“Not all who wonder are lost.” This quote from Tolkien perfectly describes my trip home. I loved taking a different route home and staying off the interstate as much as possible. I wanted to cross the Oklahoma pan handle. So much of Oklahoma’s history is tied up in the Dust Bowl and I wanted to see the area most affected for myself. It was a stark contrast coming from the majesty of the Rocky Mountains and Yellowstone to the emptiness of the plains, yet there is a beauty in the vastness.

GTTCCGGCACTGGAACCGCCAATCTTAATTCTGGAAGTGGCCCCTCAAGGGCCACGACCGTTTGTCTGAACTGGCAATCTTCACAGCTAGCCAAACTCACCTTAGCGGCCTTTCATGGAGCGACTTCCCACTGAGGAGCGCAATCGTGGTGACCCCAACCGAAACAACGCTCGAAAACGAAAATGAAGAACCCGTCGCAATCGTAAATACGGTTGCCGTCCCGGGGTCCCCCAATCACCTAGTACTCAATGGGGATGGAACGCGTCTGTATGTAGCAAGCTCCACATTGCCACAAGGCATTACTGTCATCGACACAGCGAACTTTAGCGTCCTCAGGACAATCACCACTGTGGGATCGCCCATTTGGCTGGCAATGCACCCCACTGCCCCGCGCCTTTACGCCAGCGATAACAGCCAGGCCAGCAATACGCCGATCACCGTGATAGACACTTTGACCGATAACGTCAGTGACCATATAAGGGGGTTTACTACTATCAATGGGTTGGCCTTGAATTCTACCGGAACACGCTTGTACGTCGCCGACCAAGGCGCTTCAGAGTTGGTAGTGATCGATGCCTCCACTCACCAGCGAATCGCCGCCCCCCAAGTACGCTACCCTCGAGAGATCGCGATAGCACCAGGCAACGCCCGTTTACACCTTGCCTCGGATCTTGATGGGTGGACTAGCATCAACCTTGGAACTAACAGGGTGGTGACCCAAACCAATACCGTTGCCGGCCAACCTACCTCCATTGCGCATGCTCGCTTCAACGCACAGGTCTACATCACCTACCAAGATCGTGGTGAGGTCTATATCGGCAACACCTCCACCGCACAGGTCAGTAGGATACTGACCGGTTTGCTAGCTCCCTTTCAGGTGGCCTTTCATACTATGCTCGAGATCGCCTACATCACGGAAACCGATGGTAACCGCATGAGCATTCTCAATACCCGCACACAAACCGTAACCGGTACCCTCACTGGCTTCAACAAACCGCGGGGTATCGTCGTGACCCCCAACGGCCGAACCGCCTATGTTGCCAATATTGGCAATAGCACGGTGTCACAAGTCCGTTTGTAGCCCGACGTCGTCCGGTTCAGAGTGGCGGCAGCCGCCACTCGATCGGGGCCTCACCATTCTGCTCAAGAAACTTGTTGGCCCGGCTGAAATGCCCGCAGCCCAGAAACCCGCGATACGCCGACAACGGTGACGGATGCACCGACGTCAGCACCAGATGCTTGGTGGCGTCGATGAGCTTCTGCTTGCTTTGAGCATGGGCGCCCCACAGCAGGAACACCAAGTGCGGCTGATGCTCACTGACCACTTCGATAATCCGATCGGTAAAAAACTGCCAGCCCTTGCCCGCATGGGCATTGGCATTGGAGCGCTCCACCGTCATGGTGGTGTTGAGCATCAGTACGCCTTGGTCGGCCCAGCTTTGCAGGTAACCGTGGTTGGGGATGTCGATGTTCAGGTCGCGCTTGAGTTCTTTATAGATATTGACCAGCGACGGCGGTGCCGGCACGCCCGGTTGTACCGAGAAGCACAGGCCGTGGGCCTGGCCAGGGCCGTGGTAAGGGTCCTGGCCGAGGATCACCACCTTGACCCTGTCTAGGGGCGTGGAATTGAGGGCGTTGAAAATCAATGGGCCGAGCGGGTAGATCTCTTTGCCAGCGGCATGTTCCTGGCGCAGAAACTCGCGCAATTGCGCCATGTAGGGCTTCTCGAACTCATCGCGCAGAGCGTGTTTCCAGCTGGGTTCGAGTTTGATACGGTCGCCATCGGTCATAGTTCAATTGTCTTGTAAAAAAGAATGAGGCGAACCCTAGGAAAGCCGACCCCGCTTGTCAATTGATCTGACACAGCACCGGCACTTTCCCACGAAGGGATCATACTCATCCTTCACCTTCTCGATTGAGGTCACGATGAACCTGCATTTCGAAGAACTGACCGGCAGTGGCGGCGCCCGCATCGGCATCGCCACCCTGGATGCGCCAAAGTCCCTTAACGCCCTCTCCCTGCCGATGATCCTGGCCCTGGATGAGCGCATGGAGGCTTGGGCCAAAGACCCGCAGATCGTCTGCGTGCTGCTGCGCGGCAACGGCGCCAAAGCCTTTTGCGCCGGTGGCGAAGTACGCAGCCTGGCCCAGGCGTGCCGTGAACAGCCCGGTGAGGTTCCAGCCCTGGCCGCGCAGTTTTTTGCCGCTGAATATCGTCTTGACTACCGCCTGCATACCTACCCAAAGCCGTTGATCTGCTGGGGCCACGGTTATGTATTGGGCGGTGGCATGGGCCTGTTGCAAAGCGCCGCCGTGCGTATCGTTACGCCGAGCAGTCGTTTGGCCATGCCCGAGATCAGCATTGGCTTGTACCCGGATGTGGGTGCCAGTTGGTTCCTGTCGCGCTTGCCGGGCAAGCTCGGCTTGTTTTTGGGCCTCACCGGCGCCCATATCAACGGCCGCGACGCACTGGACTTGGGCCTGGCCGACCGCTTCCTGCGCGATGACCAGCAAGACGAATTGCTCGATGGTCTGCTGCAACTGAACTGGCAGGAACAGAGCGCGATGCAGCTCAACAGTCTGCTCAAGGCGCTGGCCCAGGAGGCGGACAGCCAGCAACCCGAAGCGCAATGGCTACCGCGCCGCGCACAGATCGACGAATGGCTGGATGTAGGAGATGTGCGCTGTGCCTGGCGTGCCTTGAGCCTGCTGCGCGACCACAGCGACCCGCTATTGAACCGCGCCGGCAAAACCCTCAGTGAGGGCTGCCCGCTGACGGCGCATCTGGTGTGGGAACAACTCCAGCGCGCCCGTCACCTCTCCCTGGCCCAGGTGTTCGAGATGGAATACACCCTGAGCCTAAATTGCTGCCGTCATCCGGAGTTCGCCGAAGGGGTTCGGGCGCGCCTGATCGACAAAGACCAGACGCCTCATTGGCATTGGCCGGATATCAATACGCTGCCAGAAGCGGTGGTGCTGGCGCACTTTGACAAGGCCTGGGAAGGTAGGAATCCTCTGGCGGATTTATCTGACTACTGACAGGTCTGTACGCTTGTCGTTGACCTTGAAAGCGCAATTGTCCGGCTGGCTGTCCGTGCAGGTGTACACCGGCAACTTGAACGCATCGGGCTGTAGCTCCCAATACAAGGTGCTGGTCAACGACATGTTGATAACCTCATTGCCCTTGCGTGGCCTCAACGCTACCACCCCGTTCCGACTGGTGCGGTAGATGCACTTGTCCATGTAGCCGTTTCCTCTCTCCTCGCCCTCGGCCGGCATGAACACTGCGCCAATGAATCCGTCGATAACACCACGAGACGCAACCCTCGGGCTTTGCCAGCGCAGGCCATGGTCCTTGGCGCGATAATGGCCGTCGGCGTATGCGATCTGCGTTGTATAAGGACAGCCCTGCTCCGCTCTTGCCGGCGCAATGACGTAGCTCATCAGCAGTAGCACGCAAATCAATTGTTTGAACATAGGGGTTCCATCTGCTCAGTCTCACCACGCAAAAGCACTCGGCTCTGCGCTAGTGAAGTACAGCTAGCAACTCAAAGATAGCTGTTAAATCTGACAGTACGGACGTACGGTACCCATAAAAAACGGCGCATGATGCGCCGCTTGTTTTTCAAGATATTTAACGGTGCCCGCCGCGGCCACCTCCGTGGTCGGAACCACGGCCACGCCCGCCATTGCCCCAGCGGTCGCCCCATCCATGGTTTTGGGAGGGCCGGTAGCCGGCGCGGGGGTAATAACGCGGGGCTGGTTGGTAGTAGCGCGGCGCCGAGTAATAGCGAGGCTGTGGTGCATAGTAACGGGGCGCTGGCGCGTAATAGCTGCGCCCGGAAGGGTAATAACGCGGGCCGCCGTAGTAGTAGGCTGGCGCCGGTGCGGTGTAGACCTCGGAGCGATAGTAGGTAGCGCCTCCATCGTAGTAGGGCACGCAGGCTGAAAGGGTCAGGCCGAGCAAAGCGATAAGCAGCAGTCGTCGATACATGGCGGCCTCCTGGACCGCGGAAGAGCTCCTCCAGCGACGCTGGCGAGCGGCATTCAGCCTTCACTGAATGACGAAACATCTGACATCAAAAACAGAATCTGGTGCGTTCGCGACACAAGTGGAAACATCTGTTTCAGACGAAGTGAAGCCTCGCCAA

At times the area seems inhabitable, but the Comanche made it their home for thousands of years. When white settlers did finally arrive they did learn how to use the land, but at the cost of tearing up the grasses and leading to the Dust Bowl. The stories of dust storms covering houses and killing all the crops are heartbreaking. I even read about families forced to eat tumbleweeds. We drove through one of the principle towns in the area, Boise City. It has an interesting history as the name translates to tree city. The name comes from part of the effort to convince settlers to move to the panhandle. Not only were they told “rain follows the plow” but Boise was a beautiful tree lined city. As you can see from the pictures, both statements were wrong. The Dust Bowl is an interesting aspect of our history as it is a story of hardship and endurance. I don’t always have time to wander, but on this trip I am glad I did.